Atlassian JIRA is a commonly-used tool for issue tracking, for shops that have mature software delivery approaches, such as DLM and Continuous Delivery. Other strong tools are Team Foundation Server (TFS), a manual Kanban board, and AgileZen
Atlassian JIRA has third-party integrations and programmability via an API, making it easier to configure different workflows for different teams – Agile, Kanban, Service Desk – so avoiding a very common trap of having a different issue tracking tool in each’ department’.
The most obvious advantage that is offered by a DLM approach to issue tracking is in the integration of the issue tracking system into version control. If a change to an object is made in response to an issue report, then the ID of the issue is placed in the header of the code. When this is saved into version control, this alerts the tester, who will then need to confirm that the new build fixes the issue.
Issue trackers that integrate with version control can provide end-to-end traceability for database and application changes. For example, the issue tracker tool you choose should be able to scan commit messages in your VCS for ticket IDs. This means that within the web UI comments and collaboration on commits can be seen alongside the commits, which helps to make technical decisions ‘flow’ through version control.
VCS integration with issue tracking: examples
- GitHub’s integrated issue tracking system looks for Github IDs in Git commit messages of the form #Num (e.g. #123 or #71), and auto-links to the corresponding ID from within the application.
- The private code-hosting tool CodebaseHQ uses [touch: NUM] as the syntax in commit VCS messages for referring to issues in its tracker; a commit message of “[touch 71] Fix the URL formatting” will link the commit with issue #71, adding details of the commit to the issue tracker.
- Other tools have similar schemes.
Integration with customer feedback tools
When a team practices short, frequent cycles of database software delivery, based on customer requests and feedback, it becomes important to create a direct links between these requests, and specific issues in the tracking system. The team is on the lookout for opportunities to link issues and user-requests, as reported using a tool such as UserVoice. If a feature is not widely used, according to usage tracking statistics, then the request or reported bug can be de-prioritized.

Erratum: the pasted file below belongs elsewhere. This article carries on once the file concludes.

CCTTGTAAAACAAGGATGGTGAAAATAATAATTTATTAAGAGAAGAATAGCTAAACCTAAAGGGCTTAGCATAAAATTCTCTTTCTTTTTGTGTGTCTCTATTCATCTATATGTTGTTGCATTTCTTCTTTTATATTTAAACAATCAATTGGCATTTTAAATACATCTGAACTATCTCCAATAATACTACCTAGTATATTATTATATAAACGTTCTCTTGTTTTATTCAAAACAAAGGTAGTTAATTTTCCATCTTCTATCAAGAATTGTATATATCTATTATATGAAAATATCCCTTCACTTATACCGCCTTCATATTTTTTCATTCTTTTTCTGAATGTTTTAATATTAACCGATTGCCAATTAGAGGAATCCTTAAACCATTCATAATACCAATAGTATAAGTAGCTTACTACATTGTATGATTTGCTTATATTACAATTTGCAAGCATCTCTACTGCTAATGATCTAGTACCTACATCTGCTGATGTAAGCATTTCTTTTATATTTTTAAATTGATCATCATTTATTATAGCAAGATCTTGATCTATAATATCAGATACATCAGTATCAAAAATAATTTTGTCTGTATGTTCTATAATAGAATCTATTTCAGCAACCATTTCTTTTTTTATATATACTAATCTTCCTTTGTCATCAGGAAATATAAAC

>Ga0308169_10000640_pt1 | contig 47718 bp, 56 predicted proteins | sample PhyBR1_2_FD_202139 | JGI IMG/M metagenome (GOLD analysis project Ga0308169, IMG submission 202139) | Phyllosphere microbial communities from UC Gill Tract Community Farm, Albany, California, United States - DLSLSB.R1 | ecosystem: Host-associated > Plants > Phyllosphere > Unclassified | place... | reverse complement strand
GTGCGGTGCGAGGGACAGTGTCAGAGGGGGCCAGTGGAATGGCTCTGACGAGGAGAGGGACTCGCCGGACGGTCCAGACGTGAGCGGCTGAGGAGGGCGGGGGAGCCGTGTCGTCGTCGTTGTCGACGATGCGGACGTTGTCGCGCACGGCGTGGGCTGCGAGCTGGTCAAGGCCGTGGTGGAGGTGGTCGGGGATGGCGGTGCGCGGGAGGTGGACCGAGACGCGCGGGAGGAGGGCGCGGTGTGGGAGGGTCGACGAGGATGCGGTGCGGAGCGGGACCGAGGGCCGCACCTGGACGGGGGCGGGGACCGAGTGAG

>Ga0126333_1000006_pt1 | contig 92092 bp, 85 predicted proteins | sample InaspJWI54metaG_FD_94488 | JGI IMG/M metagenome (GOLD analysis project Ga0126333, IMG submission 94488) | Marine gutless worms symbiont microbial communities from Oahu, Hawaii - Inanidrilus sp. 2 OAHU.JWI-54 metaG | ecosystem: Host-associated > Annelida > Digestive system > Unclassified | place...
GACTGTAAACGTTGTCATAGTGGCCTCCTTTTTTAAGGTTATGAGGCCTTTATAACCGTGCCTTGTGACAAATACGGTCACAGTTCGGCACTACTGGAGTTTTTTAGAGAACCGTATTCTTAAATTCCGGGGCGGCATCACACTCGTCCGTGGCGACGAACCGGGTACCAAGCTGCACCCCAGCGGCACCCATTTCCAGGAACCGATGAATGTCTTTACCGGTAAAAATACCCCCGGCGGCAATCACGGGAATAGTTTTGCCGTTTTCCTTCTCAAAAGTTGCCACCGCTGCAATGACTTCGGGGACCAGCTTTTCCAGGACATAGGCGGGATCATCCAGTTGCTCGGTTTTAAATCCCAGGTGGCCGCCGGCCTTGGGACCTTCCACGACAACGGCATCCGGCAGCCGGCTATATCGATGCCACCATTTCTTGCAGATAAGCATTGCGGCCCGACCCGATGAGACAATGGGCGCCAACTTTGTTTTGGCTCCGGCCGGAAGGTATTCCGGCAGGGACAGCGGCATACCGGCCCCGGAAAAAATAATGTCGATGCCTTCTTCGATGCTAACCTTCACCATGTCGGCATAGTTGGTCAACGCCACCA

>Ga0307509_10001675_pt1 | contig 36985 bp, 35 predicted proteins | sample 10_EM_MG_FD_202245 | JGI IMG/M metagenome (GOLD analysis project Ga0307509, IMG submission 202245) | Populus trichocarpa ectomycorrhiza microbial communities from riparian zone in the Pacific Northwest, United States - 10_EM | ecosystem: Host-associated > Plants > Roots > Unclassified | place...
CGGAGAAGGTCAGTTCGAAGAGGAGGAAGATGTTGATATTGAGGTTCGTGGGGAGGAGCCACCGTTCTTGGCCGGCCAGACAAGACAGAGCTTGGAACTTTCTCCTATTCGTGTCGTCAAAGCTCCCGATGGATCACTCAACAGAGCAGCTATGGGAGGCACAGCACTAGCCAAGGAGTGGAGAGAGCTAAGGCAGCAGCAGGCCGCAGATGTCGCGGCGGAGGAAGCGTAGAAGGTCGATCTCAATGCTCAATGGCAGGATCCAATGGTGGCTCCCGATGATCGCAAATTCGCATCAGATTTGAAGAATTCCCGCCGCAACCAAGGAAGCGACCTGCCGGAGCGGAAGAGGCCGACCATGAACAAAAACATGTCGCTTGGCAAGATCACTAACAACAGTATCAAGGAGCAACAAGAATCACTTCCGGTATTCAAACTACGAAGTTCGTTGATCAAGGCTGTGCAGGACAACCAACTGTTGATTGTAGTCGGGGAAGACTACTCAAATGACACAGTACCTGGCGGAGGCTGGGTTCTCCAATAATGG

In essence, we extend the traditional definition of a bug or issue to encompass ‘deficiencies’ in the way that existing features work, i.e. indications that the software doesn’t do what the users need it to do.
Make it as easy as possible to process issues
The team needs to make issues as easy as possible to process, thereby avoiding the buildup of a massive backlog that nobody then has the energy to fix.
We’ll cover a few ways that we can improve the issue allocation and processing efficiency here, but it will also involve efforts to improve the instrumentation of database code and processes, and improve the quality of code reviews.
Use meaningful issue descriptions
The title of the ticket should contain enough detail that other team members can understand the context of the ticket. Generally, it should generally enable the team to do top-level prioritization of tickets in the issue tracker without looking at the full details.
Titles such as ‘Test failures’ and ‘Stored procedure needs updating’ do not convey much useful information. Better examples include:
- Data load fails when number of locations exceeds 12000
- Extend the Customer table to include Twitter handle
- Recent new index on
DeliveryPreferencecauses weekly data extract to fail
Cross-link to other tickets where appropriate and include screenshots, sections of log messages, and extracts of configuration files where these provide context for other people looking at the description.
Include details of how to reproduce the problem
Issue tracker bug or incident tickets often have a ‘steps to reproduce’ section. These are immensely useful when attempting to debug the problem, and also helps to remind the person who creates the ticket to double-check that the problem really exists.
Use it; it helps to avoid duplicates and false alarms. Also, after you have written out the steps to reproduce, follow the steps yourself again in order to verify that the problem is indeed exactly as you describe.
Tag issues that relate to audit and compliance